Researchers from The Ohio State University and the Ohio Division of Wildlife have helped solve the mystery of where Ohio’s Black-crowned Night Herons migrate to in the winter.
The Ohio researchers teamed up with scientists at the Smithsonian National Zoo and Conservation Biology Institute in Washington, D.C. to track night herons that breed at the Zoo and along Lake Erie in Ohio.
Scientists attached transmitters to 28 night herons at their breeding grounds to see where they migrated for the winter.
One purpose was to see if where the birds wintered may play a role in why the Ohio population is declining, while the D.C. Zoo population is stable.
The researchers found that all the birds from the Ohio colonies migrated in winter, while some birds from the Zoo migrated shorter distances, some longer distances and others didn’t even migrate. The birds that did migrate from the Zoo shared similar wintering areas as the birds from Ohio, including Florida, Cuba, Honduras and Nicaragua. Some birds stayed in one place throughout the entire winter, while others moved around to different areas.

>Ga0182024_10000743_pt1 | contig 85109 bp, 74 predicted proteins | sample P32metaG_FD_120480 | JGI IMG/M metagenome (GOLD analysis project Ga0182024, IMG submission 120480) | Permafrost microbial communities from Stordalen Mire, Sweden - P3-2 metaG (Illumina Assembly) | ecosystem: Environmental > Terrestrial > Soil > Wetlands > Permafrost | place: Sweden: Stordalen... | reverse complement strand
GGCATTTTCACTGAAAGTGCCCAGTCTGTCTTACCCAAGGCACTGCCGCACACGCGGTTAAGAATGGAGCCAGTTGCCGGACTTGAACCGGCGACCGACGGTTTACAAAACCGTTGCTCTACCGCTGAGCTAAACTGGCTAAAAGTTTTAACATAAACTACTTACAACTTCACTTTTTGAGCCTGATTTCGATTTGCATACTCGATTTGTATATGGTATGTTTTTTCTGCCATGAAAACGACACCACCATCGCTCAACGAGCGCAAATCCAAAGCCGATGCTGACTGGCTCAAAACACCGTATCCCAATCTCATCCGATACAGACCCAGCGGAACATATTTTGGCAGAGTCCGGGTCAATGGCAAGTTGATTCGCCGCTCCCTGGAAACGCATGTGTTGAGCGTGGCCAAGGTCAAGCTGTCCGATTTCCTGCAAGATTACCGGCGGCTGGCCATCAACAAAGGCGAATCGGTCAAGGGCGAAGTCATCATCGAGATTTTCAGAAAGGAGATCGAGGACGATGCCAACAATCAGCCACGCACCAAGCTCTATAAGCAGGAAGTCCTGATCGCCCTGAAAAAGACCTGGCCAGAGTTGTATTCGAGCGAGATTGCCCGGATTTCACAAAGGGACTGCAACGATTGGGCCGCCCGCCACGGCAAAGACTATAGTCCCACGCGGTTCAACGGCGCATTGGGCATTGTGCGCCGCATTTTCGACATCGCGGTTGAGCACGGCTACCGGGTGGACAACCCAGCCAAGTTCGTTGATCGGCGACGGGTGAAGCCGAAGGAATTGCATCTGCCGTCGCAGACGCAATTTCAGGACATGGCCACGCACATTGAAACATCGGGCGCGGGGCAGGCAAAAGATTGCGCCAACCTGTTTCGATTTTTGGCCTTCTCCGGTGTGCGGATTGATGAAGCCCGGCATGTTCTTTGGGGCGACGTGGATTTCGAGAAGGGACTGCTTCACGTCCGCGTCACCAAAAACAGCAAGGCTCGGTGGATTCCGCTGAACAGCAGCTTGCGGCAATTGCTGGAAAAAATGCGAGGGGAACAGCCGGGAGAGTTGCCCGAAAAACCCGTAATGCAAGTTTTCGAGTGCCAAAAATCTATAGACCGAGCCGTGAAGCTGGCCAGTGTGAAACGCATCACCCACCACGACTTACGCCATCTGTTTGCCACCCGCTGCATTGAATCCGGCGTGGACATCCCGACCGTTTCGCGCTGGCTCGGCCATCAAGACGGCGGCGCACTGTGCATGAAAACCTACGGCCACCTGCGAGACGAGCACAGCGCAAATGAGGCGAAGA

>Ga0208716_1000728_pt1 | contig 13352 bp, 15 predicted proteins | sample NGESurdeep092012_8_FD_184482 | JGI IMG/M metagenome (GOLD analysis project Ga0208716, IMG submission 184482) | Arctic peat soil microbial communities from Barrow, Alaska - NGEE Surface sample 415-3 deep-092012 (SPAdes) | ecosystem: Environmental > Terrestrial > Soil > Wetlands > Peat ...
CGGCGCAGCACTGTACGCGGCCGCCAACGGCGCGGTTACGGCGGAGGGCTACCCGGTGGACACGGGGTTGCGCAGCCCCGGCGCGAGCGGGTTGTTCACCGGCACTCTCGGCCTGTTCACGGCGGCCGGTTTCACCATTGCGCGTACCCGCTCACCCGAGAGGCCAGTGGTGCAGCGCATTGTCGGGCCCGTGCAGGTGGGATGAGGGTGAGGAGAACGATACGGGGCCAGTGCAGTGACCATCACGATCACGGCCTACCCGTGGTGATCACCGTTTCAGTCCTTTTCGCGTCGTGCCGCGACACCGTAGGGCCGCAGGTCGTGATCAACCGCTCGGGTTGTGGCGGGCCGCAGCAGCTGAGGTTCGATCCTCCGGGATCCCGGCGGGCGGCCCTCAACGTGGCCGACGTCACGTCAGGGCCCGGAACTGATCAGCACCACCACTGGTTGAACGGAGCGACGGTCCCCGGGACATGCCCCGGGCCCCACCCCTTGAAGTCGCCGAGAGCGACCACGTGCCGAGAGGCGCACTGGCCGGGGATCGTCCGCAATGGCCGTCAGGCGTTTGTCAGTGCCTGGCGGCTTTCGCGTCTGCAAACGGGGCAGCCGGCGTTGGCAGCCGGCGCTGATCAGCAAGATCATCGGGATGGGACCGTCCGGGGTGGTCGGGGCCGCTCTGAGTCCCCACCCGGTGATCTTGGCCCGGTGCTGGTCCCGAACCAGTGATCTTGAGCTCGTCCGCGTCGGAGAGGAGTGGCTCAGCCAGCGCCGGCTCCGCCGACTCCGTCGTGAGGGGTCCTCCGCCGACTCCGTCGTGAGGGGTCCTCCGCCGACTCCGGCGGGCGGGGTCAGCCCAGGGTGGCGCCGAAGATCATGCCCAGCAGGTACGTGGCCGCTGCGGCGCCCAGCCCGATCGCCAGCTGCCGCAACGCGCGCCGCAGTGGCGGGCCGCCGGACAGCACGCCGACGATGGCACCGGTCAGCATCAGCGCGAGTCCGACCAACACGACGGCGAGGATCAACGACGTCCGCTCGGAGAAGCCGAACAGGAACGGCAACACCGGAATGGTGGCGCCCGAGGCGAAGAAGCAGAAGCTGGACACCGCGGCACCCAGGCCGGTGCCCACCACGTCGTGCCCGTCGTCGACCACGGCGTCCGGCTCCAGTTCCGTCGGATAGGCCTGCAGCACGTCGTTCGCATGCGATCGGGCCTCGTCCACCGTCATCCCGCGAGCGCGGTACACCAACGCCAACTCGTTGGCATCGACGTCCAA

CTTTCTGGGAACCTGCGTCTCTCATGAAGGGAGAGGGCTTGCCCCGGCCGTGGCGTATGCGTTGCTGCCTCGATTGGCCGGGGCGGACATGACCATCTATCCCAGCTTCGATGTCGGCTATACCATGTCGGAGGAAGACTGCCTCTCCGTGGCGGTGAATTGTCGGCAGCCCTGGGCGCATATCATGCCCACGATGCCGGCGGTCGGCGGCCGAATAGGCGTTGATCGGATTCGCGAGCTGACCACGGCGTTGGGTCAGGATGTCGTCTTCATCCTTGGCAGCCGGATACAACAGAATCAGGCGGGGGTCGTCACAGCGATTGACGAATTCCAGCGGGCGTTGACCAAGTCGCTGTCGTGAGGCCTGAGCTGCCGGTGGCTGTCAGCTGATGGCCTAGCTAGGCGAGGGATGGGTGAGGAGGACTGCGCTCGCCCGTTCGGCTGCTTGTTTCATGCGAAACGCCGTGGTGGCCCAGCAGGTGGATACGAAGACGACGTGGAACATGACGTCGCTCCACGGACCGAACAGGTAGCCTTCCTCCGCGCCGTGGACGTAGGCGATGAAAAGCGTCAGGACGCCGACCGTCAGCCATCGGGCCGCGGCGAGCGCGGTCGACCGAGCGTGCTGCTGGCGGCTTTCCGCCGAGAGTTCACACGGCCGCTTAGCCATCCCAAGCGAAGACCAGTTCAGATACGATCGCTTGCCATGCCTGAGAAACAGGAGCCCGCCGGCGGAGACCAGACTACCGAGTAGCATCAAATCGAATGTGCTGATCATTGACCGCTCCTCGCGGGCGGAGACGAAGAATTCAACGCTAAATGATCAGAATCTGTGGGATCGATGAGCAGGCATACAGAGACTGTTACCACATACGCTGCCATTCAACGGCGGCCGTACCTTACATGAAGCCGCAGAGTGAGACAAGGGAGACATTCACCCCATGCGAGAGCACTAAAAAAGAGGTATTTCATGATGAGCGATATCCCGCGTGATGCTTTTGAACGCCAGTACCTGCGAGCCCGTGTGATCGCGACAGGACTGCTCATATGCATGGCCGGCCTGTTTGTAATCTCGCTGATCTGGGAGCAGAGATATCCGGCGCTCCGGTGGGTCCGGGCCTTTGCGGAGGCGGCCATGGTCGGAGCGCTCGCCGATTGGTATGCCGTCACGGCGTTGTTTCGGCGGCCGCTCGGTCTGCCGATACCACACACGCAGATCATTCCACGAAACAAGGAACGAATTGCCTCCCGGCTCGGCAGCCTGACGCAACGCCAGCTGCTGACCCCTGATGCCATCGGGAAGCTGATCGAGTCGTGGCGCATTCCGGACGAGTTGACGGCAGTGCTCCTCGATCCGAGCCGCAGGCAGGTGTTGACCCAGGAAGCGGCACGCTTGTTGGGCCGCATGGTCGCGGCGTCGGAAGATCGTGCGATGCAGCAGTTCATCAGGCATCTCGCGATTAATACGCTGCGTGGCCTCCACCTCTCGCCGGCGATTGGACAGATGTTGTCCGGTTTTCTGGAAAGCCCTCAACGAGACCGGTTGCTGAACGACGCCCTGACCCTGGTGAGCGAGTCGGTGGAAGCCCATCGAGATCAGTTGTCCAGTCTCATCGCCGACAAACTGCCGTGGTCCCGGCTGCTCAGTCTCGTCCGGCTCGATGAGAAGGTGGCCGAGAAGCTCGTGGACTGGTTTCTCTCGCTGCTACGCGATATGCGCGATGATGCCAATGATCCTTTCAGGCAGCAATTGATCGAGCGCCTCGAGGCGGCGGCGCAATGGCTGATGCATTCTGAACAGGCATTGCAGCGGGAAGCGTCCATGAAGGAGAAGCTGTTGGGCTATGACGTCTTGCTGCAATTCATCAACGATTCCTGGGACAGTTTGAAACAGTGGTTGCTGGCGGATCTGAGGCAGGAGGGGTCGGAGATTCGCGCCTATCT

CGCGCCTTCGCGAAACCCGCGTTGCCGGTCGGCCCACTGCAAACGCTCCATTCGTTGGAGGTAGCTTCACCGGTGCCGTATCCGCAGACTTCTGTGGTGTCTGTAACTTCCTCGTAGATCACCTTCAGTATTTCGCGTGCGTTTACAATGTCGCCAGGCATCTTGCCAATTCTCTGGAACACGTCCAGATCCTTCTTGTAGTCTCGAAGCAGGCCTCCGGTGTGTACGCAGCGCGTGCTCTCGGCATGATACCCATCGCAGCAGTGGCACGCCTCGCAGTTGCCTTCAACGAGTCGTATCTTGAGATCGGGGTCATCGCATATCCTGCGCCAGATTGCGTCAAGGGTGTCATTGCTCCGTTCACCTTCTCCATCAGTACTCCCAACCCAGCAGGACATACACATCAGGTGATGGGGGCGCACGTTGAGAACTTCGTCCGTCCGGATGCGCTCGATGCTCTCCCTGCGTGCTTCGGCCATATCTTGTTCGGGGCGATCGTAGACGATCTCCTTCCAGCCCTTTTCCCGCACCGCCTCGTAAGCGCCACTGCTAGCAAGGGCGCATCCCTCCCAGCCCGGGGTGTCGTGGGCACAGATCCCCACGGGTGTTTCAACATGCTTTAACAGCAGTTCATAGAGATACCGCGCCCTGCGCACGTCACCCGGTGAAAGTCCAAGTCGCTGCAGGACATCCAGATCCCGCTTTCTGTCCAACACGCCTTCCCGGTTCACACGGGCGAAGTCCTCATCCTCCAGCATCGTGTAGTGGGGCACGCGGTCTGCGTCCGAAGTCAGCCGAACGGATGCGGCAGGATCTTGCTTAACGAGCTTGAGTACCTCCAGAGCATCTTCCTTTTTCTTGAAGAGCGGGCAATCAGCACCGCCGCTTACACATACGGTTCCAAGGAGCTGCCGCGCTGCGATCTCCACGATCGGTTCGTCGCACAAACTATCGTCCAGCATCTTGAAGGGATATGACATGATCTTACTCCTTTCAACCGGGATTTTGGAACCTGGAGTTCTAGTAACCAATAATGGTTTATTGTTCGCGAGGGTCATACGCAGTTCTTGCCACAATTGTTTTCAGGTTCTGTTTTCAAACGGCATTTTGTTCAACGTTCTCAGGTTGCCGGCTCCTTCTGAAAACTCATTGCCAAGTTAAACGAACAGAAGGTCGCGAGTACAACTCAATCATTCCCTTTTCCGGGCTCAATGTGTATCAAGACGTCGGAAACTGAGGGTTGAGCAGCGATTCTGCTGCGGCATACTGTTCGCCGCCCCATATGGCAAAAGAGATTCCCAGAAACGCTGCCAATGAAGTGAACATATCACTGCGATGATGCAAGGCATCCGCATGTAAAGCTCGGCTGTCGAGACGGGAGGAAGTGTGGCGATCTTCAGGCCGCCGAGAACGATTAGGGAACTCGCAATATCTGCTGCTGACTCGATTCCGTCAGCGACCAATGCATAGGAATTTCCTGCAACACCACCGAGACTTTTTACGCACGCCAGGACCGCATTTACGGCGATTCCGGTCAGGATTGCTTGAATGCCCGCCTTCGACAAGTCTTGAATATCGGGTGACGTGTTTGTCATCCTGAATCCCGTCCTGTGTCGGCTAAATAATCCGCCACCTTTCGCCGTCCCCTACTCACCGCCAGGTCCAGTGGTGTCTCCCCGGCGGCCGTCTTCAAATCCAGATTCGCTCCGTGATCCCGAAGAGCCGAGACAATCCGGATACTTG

Most birds that were tracked for more than one year returned year after year to where they spent the summer, no matter where they spent the winter. This means that where the birds spend the winter may not be the reason the Ohio Black-crowned Night Heron colonies are declining. However, birds from these two distant areas mainly used only three locations to overwinter. Therefore, these areas may be important for conservation of the eastern North American population of Black-crowned Night Herons.
This project was done in collaboration with Chris Tonra and Kristie Stein from The Ohio State University; and Laura Kearns from the Ohio Division of Wildlife.